Every now and then my daughter sends me something that she has read or heard that she thinks I’ll appreciate. I love this quote she sent me last week. I love it for several reasons:
Reason#1 It’s a very powerful image, expressed succinctly and beautifully. Hmmm … diamonds … beautiful, light defracting gems that do more than sparkle, they create optical magic. Ummm … coal … dirty, product of decaying plants, pollutant. Apply pressure to coal, wow, extraordinary transformation! Who wouldn’t want to be transformed from coal to diamond? Someone who’s afraid of hard work, that’s who!
Reason#2 To quote from one of my daughter’s essays ” A diamond is one of the most expensive and coveted of all gem stones, yet it is abundant in nature. The material value of a diamond stems from an illusion of scarcity created by strategies of production and supply control, and the successful marketing of diamonds as symbols of desire, love and wealth.” And why do we not care about being duped by de Beers? Because diamonds are BEAUTIFUL and we’d pay anything (or want someone else to pay anything on our behalf) to have one. In fact we want de Beers and the rest of the diamond industry to maintain the illusion, thank you very much. We don’t want diamonds to be a commodity, we want them to be luxury items.
Reason #3 The reason we’ve bought into the best darn marketing ever (with our eyes wide open) is because we want to. The advertising phrase “diamonds are forever” may have been a cynical manipulation to persuade men to buy diamond engagement rings, but it worked because diamonds are the most beautiful of all gems and we women don’t want a second hand one, or an emerald or sapphire one … “Diamond’s are a girl’s best friend” … Recent advertising campaigns suggest the diamond right hand ring is now the independent woman’s best friend.
So yes, with or without the aid of marketing, a diamond is merely a lump of coal that did well under pressure.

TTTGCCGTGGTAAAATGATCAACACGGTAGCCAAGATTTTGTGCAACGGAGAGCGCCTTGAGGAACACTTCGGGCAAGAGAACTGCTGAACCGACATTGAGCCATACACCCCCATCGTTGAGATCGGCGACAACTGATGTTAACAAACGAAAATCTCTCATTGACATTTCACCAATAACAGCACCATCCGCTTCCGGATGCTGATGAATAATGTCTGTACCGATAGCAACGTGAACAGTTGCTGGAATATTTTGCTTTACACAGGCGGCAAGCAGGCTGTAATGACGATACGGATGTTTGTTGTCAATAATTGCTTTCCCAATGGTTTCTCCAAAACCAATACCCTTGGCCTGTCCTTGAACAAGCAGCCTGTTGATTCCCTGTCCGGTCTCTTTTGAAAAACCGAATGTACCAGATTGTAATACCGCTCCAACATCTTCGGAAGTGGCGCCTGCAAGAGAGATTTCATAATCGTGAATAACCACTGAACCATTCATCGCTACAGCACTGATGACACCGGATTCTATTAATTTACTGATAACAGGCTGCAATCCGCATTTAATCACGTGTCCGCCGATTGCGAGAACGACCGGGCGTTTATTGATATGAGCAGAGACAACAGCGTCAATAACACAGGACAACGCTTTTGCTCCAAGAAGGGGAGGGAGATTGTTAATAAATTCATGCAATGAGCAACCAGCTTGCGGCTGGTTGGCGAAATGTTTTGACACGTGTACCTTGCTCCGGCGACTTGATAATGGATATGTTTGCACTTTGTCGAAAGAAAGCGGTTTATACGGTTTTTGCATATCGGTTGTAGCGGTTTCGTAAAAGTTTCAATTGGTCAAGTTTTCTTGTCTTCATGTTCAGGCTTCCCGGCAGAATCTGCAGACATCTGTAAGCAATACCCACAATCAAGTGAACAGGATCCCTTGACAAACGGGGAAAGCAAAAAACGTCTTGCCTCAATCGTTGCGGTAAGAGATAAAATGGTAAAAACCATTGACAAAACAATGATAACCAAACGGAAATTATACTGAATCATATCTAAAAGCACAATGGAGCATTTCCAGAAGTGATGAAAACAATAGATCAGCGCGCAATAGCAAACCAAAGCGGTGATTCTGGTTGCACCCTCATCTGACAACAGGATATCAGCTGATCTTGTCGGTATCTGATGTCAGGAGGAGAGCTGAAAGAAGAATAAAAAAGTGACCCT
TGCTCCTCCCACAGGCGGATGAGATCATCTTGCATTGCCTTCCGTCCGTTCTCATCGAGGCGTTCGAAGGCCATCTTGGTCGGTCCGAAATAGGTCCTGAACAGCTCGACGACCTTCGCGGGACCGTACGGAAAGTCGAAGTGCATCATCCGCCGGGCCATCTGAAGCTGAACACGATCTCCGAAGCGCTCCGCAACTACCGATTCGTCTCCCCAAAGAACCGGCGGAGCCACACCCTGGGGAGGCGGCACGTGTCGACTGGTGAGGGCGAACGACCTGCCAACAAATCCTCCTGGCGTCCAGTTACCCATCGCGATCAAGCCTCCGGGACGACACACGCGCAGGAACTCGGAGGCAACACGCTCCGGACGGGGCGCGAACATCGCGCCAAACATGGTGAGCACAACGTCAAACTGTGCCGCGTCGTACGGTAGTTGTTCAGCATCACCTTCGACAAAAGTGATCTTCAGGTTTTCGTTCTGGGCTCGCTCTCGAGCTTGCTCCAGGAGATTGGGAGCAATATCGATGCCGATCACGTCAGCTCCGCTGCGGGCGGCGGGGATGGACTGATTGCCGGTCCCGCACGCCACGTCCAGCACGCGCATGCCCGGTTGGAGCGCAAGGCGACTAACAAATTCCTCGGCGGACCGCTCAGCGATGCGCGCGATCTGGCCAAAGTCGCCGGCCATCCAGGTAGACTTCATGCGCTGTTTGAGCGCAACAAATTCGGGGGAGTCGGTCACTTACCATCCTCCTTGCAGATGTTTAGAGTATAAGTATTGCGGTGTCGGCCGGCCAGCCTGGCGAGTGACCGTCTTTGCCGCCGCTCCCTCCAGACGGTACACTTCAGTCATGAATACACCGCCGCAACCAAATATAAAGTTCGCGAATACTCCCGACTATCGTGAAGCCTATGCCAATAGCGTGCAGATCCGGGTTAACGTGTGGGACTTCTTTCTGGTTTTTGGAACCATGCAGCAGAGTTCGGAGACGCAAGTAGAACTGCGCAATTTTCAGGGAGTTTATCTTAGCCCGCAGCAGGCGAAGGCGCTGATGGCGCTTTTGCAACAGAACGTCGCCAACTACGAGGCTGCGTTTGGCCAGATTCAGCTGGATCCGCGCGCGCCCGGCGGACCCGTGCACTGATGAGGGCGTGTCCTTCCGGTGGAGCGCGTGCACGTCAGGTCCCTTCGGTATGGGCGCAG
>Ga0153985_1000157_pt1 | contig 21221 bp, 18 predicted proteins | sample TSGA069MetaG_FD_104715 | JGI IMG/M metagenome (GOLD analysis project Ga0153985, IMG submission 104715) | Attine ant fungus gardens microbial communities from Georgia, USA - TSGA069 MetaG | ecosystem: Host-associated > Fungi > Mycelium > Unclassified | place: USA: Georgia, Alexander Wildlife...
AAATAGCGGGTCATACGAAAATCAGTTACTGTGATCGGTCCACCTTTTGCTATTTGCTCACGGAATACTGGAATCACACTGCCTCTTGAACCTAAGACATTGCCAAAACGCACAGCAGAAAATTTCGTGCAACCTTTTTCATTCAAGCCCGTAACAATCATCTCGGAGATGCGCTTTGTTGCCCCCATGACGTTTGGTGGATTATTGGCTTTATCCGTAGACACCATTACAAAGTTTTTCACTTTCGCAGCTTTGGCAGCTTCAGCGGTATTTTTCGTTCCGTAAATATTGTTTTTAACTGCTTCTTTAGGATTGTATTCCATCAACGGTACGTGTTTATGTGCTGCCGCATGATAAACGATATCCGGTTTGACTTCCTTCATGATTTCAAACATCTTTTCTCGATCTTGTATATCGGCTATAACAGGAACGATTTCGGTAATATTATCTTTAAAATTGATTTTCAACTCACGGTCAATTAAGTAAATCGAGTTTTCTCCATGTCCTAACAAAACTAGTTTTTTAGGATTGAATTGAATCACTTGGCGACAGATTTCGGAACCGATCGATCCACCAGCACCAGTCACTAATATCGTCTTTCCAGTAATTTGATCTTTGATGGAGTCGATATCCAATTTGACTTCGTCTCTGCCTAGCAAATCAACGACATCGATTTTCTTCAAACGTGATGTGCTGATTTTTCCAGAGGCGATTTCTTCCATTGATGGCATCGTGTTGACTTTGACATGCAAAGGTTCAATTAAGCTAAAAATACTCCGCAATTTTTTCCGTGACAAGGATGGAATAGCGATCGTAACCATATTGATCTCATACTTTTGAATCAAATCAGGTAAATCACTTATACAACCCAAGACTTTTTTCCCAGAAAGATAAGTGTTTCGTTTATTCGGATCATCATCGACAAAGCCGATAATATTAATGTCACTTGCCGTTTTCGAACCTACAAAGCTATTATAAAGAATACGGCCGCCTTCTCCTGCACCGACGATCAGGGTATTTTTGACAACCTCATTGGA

However, on a more serious note, the beauty of diamonds and the material value attached to them may have given rise to prosperity and development in parts of Africa, but the illicit sales of rough diamonds, known as conflict or blood diamonds, have been crucial in prolonging brutal wars in Sierra Leone, Democratic Republic of Congo, Liberia and Angola. Diamonds from Zimbabwe are also classified as conflict diamonds; although not used to fund civil war, mining of diamonds there has given rise to terrible abuses of human rights. Efforts to block conflict diamonds from reaching the market have included steps taken by the World Diamond Congress in 2000, but more recently and with greater effect, the Kimberly Process Certification Scheme requires participating governments to certify that shipments of rough diamonds are conflict-free. As of 2010, there were 75 governments participating in the KP, however, member governments have repeatedly failed to deal effectively with problem cases such as Zimbabwe, the Ivory Coast and Venezuela, despite estimates of the total percentage of conflict diamonds being just 0.2%.
Many retail stores, including Michael Hill, require the provenance of diamonds before agreeing to purchase.
Global Witness, an organisation that advocates against the trade of conflict resources and played a big role in setting up the Kimberly process, has recently withdrawn as an official observer. The reason? Late last year the Kimberly Process lifted the ban on Zimbabwe trading its conflict diamonds despite evidence that the military and government were using the diamonds to fund illegal activities. Incredible. See my post “Blood Diamonds – Not Al Diamonds Are The Same“